September 01, 2012

 

 Free clinic in Florida

The St. Francis House Pet Care Clinic provides free veterinary services for the poor, one day a week out of a small building in Gainesville, Fla.
Courtesy of Dr. Dale Kaplan-Stein
 
Posted on August 22, 2012
 
Dr. Dale Kaplan-Stein owns two private practices in Gainesville, Fla., and she also is a founder of the free St. Francis House Pet Care Clinic.
 
“Everybody in Gainesville was scared to death that this clinic would take from their hospitals,” she said. “I told veterinarians, I’m not going to let that happen. I’m not going to be seeing your clients who should be going to you.”
 
Dr. Kaplan-Stein worked with local animal advocate Chris Machen and Dr. Natalie Isaza, clinical associate professor of shelter medicine at the University of Florida, to open the nonprofit clinic five years ago in conjunction with a homeless shelter, St. Francis House. Once a week, the clinic provides free veterinary services for the poor.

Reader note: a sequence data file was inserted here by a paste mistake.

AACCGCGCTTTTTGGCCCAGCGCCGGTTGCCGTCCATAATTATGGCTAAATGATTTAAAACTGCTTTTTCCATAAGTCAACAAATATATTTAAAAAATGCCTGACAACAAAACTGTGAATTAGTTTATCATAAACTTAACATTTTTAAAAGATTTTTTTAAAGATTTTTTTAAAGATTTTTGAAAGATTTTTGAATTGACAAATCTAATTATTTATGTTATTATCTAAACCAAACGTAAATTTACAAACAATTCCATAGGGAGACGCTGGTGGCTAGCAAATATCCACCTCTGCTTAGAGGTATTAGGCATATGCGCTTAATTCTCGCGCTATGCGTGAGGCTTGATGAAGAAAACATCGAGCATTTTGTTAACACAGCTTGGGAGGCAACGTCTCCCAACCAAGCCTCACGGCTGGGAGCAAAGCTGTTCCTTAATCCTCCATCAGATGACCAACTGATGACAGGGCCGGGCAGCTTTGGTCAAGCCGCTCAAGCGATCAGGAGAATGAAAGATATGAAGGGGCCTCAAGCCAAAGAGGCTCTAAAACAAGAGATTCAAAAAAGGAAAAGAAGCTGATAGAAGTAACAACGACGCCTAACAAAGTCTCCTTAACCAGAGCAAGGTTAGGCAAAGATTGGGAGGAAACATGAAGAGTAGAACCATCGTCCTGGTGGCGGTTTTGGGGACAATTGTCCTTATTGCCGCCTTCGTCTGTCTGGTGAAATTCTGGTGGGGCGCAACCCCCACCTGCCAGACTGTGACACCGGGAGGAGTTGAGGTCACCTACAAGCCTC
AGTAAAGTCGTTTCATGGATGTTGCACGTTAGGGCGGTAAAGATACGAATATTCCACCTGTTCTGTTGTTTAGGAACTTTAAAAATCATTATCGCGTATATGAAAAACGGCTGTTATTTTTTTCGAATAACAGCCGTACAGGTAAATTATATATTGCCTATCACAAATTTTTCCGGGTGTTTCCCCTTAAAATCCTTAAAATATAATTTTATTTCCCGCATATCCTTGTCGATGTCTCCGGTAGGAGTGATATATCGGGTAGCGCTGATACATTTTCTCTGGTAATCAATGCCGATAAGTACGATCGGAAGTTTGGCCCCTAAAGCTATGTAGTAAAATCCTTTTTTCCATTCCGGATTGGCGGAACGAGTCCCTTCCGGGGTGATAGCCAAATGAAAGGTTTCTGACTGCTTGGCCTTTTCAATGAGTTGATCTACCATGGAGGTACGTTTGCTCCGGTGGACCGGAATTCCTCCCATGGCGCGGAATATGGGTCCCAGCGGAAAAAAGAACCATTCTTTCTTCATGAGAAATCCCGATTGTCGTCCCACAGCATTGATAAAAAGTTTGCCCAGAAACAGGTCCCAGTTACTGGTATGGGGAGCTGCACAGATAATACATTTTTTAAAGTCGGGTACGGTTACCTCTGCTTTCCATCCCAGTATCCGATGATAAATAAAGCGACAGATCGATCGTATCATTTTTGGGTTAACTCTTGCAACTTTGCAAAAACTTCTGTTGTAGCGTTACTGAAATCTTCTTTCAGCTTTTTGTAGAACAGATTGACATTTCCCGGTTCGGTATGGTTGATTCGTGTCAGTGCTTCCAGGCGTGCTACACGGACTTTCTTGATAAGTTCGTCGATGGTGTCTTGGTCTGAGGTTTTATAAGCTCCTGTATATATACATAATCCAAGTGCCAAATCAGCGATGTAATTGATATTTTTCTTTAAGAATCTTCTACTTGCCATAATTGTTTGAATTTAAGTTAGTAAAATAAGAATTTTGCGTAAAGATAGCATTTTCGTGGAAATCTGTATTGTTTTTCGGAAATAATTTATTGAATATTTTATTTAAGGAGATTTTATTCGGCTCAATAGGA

The clinic screens clients for economic eligibility. Dr. Kaplan-Stein said the clientele includes the homeless, the mentally ill, veterans, the elderly, families of very low income, and even former clients of her private practices who fell on hard times.
 
“The fact is poor people own pets,” Dr. Kaplan-Stein said. “So does that mean that pet shouldn’t get any care?”
Dr. Isaza, who is also president of the Association of Shelter Veterinarians, brings veterinary students to the clinic to examine patients. The students also spay and neuter some of the patients back at the veterinary college.
 
Referring to the college’s regular patients, Dr. Isaza tells students: “What you see here at the vet school is just a tiny, tiny percentage of the actual animal-owning public. There are rural and poor areas in the South where animals never go to the veterinarian.”
 
St. Francis House Pet Care Clinic has had to screen out some clients who tried to take advantage of free veterinary services without being economically eligible, Dr. Isaza said. She said the clinic can’t keep up with the clients who do qualify, even though the clinic limits its clientele to a single county.